After two weeks in intensive care, Justin suffered a setback. His remaining aneurysm was growing between the two clips. Back to surgery he went, but this time it was endovascular. Through a small incision in his groin, a catheter was snaked to his brain and a stent was successfully placed in his vessel, preventing the need for another open surgery. Justin’s remaining aneurysm was resolved.
Justin received tremendous news. “I was so happy when Dr. Zomorodi told me I could leave the hospital.” Justin flew to his home in Livingston, New Jersey to complete his recovery. He returned to Duke University four months later to continue his studies.
Help along the way
Despite such a long and arduous journey, Justin says he has endearing memories of his time in the ICU. “There were so many wonderful people who helped me along my journey. They brought me incredible strength and optimism,” he said. He loved his daily banter with the medical staff, his caregivers, and his favorite housekeeping staff member, Jamal.
One memory that stands out was a generous gift from his nurse anesthetist Janet Hall, who spoke with Justin about neuroscience as she wheeled him in for his initial surgery. As he was getting close to leaving the hospital, Janet visited Justin one final time and gave him a book of drawings called The Beautiful Brain. She wrote a beautiful note inside the cover and continued, “Have all your friends in the ICU sign this book and keep it as a memory of what you have achieved and endured.”
Justin says he is extremely grateful for Dr. Zomorodi’s skill, warmth, and kindness, and for all his friends, family, nurses, and doctors that supported him and prayed for him along the way. “I wouldn’t have been able to do it alone, and fortunately I wasn’t,” he said.
Today he continues as a neuroscience major, with plans to go to medical school. He prides himself on remembering how blessed he is and intends to use his journey to encourage and support those fighting similar battles. He hopes one day to become a compassionate doctor who always remembers what it is like to be a patient.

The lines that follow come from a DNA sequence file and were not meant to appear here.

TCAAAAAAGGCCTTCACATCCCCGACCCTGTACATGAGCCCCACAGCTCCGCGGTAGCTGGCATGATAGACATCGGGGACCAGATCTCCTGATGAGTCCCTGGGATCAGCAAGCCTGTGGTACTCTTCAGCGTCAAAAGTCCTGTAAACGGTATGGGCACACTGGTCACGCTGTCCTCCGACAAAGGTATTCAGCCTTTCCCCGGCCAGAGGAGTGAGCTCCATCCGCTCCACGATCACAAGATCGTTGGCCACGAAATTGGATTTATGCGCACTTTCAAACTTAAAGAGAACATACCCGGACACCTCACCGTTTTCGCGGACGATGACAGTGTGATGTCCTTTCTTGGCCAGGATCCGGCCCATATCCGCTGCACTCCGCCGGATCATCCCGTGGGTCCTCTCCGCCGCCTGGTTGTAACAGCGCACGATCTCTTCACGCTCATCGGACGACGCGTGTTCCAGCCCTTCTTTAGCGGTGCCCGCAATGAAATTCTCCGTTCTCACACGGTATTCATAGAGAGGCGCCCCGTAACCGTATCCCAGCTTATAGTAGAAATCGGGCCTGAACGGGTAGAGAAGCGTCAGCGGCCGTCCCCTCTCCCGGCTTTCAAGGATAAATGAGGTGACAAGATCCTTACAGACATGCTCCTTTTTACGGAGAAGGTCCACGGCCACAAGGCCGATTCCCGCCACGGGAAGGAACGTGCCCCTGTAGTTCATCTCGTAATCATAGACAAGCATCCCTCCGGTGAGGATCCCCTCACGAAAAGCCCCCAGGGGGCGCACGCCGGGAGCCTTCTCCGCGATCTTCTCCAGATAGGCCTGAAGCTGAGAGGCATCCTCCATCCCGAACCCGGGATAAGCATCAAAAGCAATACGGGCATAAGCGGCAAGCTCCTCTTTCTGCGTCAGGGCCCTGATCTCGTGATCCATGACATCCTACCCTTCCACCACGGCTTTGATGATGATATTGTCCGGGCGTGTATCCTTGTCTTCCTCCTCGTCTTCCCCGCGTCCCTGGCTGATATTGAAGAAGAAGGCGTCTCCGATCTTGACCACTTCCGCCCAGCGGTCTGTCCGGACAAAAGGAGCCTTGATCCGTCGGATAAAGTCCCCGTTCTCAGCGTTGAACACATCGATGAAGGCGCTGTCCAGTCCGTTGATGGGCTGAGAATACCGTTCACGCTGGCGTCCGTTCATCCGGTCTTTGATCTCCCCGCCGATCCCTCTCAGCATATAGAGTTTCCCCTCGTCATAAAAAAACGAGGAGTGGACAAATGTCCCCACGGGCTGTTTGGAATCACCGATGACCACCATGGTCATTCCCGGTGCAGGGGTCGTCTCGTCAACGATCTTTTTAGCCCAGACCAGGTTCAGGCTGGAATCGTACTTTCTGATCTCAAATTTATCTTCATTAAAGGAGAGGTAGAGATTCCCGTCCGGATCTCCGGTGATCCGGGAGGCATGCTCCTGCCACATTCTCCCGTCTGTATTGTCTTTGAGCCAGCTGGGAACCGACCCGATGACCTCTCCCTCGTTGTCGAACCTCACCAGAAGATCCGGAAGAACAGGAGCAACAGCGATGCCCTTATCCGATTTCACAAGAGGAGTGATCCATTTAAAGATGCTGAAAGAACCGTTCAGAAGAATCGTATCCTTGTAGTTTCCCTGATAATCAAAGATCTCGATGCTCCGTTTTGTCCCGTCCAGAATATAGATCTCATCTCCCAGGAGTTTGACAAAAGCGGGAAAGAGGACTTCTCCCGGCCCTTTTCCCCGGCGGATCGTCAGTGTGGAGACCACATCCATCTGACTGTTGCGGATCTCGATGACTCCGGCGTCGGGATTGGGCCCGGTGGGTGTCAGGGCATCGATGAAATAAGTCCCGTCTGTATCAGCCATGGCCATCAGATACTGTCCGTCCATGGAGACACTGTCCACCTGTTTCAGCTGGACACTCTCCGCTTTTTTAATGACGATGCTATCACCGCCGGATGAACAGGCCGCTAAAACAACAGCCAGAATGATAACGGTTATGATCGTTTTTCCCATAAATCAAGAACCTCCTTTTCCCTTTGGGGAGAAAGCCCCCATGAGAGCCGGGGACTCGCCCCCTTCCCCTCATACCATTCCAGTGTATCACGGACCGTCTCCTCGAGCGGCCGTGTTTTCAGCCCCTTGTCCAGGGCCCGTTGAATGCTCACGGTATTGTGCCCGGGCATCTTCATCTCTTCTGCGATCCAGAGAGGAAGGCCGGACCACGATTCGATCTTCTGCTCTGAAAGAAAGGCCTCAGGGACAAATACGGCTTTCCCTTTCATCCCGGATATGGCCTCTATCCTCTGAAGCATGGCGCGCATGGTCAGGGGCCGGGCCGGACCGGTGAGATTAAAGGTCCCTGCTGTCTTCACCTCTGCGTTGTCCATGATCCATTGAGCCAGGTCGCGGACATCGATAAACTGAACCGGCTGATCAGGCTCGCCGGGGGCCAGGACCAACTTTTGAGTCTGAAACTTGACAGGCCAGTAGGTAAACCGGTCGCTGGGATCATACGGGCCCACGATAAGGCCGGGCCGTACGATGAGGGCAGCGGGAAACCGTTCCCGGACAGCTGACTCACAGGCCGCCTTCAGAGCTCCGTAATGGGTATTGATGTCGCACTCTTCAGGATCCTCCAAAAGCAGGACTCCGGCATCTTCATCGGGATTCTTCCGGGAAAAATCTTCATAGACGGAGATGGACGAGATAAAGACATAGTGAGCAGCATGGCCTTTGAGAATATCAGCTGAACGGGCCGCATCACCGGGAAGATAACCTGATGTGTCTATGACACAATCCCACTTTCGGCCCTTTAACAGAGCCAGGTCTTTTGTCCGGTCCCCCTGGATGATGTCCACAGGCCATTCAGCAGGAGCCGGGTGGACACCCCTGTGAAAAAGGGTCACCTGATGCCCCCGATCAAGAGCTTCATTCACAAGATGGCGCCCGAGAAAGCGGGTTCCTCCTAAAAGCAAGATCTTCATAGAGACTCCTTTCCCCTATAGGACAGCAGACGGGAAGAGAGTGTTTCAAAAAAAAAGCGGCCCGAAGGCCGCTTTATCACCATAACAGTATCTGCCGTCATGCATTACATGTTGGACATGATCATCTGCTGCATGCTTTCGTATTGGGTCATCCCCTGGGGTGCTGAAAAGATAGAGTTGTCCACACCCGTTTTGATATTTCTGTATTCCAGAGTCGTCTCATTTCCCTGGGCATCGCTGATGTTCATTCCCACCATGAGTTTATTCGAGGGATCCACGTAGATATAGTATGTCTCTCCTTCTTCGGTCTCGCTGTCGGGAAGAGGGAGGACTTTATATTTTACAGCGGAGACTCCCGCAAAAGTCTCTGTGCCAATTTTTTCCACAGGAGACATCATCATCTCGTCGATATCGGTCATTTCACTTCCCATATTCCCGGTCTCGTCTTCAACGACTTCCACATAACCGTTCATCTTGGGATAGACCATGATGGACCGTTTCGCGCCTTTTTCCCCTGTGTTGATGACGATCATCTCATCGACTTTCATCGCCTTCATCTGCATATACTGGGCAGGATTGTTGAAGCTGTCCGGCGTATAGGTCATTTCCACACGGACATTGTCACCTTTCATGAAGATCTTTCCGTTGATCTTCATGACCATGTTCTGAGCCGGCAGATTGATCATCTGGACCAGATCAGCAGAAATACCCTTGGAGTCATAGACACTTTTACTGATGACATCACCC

Though it was a harrowing experience, the Gelmans, including Justin’s siblings Jordan and Aliza, say they are thankful this happened at Duke. “I could have been anywhere, but I was fortunate enough to be at the best place in the world for my condition. I learned that healing is truly a team effort. Everyone involved makes a difference. I am truly grateful that I was so close to the best doctors, caregivers and facility.
“We wanted to give back. I truly understand my outcome could have been very different if I wasn’t at Duke. We asked, ‘How can we help others?’ ” In conjunction with Dr. Zomorodi and Duke Neurosurgery, the Duke Brain Aneurysm Fund was born, to provide training and education to as many practitioners and caregivers outside of Duke as possible; to help ensure the best care for everyone, anywhere who experiences what Justin did. Justin hopes that you will consider donating to his cause so more lives can be saved … just like Justin.
Photos, top to bottom:
Justin at Duke University hospital with Duke neurosusurgeon Ali Zomorodi, MD.
Justin with two of his acute care nurses, Robert Blessing, left, and Gary Macy.
Back at school, Justin is welcomed home by his fraternity brothers.
During his first return visit with Dr. Zomorodi, Justin (center) visits
friends Shreyansh Shah, MD, Tommy Christanson, MD, and Honey Jones, NP.